Tradition dictates that presumptive GOP nominee Mitt Romney will wait until the end of August, right before his party’s convention, to announce his choice of running mate. But the candidate is reportedly exploring the idea of announcing the vice presidential pick in time to boost fundraising during the August lull.
And although Romney pays the usual deference to choosing someone who can lead the country in the president’s absence, a veep choice who can help him raise campaign cash has taken on heightened importance in a presidential election in which spending is expected to exceed $1 billion.
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A few of the contenders on the short list are proven money magnets. There’s John Thune of South Dakota, who raised $12.5 million during his 2010 Senate race despite being unopposed, and his young colleague, Marco Rubio of Florida, who brought in an impressive $22 million for his first Senate race the same year. In the House, Wisconsin Rep. Paul Ryan has leveraged his position as House Budget Committee chairman to become a prolific fundraiser in the last four years, vastly exceeding his House colleagues’ averages and raising over $4 million through his leadership PAC.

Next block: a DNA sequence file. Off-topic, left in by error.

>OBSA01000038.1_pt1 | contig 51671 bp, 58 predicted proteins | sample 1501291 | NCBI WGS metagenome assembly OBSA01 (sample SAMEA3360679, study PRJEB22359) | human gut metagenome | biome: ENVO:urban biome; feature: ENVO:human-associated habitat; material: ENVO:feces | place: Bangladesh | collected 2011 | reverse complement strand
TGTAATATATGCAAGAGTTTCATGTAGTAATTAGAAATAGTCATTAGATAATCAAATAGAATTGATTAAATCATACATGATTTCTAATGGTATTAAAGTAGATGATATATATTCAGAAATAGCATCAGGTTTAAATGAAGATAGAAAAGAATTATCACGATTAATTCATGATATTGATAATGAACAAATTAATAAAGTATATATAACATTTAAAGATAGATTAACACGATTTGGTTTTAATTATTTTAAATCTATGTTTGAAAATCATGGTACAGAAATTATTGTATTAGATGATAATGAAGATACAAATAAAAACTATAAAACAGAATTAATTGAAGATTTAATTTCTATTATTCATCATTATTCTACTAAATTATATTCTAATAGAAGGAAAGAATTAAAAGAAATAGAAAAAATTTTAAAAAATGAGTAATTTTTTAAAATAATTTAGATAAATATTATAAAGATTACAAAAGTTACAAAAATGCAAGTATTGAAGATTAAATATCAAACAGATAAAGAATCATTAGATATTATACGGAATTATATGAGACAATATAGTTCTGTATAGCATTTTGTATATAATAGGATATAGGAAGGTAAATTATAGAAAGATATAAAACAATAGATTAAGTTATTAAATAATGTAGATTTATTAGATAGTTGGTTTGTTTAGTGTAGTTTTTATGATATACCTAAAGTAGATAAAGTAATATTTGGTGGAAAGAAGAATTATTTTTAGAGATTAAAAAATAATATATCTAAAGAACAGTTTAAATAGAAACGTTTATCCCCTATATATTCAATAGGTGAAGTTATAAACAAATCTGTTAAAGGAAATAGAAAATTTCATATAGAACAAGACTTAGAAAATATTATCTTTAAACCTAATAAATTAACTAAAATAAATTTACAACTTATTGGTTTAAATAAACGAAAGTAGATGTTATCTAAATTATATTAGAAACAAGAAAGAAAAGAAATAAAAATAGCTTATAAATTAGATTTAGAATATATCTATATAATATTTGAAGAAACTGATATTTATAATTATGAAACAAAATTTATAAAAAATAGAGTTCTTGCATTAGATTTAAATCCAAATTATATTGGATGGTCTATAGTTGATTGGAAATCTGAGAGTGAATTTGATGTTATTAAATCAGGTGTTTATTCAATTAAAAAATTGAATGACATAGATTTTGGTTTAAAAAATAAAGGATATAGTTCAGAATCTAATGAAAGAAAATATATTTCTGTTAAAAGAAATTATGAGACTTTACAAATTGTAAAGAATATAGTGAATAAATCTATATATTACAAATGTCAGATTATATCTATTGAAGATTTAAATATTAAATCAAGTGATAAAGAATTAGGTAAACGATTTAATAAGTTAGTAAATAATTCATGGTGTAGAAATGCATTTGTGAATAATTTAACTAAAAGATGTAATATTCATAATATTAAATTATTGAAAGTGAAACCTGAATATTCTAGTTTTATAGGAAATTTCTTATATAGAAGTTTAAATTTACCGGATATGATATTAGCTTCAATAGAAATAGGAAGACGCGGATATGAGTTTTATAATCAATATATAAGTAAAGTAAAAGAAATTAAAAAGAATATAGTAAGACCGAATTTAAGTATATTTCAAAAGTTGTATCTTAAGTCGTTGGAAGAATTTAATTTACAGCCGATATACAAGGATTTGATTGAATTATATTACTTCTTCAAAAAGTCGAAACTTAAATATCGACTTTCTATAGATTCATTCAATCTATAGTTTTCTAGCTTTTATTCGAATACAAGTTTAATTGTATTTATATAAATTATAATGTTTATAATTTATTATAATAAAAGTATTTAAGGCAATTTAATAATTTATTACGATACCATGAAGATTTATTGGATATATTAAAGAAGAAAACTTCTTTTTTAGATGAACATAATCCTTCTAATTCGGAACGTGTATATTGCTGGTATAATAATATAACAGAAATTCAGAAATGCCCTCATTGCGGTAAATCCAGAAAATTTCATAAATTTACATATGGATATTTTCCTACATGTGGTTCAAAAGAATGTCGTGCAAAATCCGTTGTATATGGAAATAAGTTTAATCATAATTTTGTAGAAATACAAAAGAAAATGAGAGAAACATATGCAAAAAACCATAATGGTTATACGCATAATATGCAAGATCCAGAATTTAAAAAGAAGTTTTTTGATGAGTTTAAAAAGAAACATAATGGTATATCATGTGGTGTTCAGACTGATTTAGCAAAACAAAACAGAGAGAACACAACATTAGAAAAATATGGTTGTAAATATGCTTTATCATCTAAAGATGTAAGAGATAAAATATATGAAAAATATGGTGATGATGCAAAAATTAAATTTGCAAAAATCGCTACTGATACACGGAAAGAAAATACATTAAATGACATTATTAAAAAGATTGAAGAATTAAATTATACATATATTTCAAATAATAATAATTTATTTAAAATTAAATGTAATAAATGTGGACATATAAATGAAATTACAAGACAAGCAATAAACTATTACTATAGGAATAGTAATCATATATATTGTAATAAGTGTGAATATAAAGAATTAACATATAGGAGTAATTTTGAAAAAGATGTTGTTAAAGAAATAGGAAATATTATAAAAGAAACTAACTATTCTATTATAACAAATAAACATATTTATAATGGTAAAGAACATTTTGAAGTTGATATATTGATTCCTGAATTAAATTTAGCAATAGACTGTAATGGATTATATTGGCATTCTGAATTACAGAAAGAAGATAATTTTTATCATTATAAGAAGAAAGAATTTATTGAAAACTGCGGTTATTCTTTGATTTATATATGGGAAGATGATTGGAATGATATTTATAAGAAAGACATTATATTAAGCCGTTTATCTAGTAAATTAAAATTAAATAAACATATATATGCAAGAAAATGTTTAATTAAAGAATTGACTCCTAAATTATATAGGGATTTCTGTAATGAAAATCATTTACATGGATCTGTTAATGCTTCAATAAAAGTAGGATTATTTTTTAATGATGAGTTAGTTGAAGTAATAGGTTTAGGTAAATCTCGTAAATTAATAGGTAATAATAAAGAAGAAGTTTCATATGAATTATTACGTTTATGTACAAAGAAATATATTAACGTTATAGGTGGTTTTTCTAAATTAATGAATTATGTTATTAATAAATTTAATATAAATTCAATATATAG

Virginia Gov. Bob McDonnell helped lead the Republican Governors Association to a $44 million haul in 2011, more than double the association’s take four years ago, when it had a comparable number of races to underwrite. New Jersey Gov. Chris Christie, who won his 2009 race despite being outspent roughly 5-to-1 by Democrat Jon Corzine, has since rebounded and helped raise more than $9 million for candidates across the country. And to the south, Louisiana Gov. Bobby Jindal nearly doubled the haul of his 2007 opponent, Democrat Walter Boasso.